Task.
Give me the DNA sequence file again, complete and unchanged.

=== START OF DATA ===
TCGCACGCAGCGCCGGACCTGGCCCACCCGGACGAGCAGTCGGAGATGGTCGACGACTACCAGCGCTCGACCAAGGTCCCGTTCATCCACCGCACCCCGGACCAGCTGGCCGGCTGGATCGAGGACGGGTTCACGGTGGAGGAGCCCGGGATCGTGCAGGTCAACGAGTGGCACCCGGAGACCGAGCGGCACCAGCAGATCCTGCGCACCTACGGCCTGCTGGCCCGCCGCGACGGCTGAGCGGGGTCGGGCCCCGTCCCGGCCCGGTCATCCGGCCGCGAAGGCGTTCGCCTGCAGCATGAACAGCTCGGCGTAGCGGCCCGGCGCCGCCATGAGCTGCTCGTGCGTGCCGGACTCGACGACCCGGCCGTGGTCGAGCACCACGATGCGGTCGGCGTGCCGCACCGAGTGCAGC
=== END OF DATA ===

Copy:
TCGCACGCAGCGCCGGACCTGGCCCACCCGGACGAGCAGTCGGAGATGGTCGACGACTACCAGCGCTCGACCAAGGTCCCGTTCATCCACCGCACCCCGGACCAGCTGGCCGGCTGGATCGAGGACGGGTTCACGGTGGAGGAGCCCGGGATCGTGCAGGTCAACGAGTGGCACCCGGAGACCGAGCGGCACCAGCAGATCCTGCGCACCTACGGCCTGCTGGCCCGCCGCGACGGCTGAGCGGGGTCGGGCCCCGTCCCGGCCCGGTCATCCGGCCGCGAAGGCGTTCGCCTGCAGCATGAACAGCTCGGCGTAGCGGCCCGGCGCCGCCATGAGCTGCTCGTGCGTGCCGGACTCGACGACCCGGCCGTGGTCGAGCACCACGATGCGGTCGGCGTGCCGCACCGAGTGCAGC